On September 9, the DPJ agreed to form a coalition government with the Social Democrat Party (SDP) and Kokumin Shinto. The DPJ needed to form a coalition government because, despite winning an overwhelming majority in the Lower House, they still did not have a majority of the seats in the Upper House.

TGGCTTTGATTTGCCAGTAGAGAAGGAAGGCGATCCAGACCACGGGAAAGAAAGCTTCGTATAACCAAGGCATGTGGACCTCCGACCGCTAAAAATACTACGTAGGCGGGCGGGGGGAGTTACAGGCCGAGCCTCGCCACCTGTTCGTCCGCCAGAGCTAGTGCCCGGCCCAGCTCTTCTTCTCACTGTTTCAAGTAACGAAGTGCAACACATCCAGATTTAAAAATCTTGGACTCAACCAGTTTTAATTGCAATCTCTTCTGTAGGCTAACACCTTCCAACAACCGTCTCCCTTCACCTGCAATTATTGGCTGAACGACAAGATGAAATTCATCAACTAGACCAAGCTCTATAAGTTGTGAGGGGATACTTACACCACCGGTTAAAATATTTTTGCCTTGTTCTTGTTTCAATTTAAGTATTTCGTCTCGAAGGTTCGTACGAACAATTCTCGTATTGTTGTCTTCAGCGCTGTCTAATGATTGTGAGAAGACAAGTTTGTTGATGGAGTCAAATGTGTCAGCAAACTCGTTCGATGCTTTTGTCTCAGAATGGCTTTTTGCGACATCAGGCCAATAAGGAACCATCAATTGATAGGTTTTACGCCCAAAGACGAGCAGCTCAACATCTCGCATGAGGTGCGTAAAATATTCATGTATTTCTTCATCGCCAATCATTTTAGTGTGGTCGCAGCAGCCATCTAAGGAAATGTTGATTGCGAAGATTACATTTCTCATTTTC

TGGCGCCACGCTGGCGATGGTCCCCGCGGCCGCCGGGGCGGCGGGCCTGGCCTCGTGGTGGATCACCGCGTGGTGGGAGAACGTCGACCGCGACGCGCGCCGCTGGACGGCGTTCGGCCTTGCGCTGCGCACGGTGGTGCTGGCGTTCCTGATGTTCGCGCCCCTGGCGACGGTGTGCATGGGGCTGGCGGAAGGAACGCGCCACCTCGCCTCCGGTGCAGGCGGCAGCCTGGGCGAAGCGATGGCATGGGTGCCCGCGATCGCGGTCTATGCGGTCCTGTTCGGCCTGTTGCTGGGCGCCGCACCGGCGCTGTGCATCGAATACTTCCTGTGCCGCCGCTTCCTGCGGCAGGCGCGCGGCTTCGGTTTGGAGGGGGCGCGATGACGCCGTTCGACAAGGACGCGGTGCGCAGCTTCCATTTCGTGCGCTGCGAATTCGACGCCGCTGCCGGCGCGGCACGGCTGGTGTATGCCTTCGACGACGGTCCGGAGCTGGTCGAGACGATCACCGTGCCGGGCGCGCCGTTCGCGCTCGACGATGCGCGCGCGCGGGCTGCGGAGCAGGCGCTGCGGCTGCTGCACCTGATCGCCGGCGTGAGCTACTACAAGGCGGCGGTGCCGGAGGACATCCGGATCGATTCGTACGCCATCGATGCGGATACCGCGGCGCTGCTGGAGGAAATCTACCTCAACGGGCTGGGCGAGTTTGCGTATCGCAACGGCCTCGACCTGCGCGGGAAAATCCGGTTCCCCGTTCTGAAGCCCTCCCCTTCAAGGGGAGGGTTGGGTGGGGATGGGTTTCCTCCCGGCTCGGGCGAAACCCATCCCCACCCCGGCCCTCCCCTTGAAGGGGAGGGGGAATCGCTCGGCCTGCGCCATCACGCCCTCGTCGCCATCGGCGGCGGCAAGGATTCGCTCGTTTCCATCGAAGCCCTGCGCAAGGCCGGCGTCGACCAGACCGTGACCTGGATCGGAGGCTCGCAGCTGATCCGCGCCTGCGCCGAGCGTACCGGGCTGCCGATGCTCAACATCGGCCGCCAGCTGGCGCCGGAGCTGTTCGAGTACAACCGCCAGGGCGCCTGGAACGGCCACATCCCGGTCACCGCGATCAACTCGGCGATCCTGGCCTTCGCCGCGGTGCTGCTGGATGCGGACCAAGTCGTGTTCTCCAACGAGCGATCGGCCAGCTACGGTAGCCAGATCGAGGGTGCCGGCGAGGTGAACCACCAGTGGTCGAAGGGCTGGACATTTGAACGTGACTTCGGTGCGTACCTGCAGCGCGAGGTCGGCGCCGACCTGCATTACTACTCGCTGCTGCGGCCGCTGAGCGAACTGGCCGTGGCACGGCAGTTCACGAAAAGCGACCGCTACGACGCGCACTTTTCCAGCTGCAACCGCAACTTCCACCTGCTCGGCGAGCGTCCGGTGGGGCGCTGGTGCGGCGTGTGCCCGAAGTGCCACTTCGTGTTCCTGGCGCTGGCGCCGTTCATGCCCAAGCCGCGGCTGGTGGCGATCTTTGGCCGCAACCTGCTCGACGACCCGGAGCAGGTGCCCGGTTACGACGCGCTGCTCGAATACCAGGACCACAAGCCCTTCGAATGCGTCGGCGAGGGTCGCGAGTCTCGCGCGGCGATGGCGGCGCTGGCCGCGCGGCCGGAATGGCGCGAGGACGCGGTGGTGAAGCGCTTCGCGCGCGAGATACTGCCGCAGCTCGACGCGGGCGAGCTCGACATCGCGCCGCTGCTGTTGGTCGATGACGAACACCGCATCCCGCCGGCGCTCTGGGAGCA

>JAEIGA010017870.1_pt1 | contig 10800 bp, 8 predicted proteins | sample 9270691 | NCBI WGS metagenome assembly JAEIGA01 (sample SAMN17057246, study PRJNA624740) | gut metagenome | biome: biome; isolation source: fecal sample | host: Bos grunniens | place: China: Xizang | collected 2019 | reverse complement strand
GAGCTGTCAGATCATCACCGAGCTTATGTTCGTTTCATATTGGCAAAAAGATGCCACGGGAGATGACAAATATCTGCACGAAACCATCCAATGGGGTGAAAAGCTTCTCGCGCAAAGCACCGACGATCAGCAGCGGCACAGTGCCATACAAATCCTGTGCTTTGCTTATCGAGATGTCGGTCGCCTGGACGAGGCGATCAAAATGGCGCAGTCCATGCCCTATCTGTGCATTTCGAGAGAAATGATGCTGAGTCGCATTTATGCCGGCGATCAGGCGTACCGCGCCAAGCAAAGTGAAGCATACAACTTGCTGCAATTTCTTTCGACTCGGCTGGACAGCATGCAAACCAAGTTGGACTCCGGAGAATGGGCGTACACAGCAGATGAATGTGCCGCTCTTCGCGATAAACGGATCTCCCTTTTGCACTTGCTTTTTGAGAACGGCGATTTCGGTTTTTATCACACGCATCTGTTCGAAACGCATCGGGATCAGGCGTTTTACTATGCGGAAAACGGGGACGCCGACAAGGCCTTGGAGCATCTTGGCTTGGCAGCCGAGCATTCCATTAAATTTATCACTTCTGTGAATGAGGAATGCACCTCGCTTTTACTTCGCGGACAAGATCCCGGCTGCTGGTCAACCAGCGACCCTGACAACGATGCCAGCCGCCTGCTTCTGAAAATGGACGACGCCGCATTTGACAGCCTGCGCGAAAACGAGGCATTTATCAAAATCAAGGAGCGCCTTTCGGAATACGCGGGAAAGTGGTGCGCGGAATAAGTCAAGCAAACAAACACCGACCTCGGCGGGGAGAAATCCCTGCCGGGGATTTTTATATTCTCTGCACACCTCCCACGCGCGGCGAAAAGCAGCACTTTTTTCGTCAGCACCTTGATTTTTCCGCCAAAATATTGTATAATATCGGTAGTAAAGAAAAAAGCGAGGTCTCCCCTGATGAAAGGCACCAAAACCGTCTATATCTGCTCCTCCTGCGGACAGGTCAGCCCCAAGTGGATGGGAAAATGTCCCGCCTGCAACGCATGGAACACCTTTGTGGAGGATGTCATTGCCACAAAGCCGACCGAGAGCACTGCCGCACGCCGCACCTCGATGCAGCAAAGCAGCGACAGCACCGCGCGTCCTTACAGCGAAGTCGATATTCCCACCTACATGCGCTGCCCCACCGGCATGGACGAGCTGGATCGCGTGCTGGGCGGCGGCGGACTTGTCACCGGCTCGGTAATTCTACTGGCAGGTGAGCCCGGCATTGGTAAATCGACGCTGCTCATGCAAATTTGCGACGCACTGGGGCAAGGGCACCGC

In reality, for Japan, this coalition government scheme was a form of the good cop / bad cop negotiating scheme. The DPJ would be the good cop, the party who wanted to be cooperative with America. The other two parties, the SDP and Kokumin Shinto, would be the bad cop. The SDP would be the bad cop in regards to foreign policy and security issues while Kokumin Shinto would be the bad cop in regards to economic issues. The SDP was the successor party to the Japan Socialist Party (JSP) and was the party who wanted to relocate Marine Corps Air Station Futenma outside of Okinawa. Kokumin Shinto basically had an anti-neoliberal approach to economics, meaning they had an anti-Koizumi approach and an anti-Washington Consensus approach to the Japanese economy. They opposed the privatization of Japan Post and, whenever the opportunity presented itself, they demanded that Japan enact an impossibly large fiscal stimulus plan (which would mean that the American government would have less money to spend as Japan funds a significant portion of the U.S. budget deficit).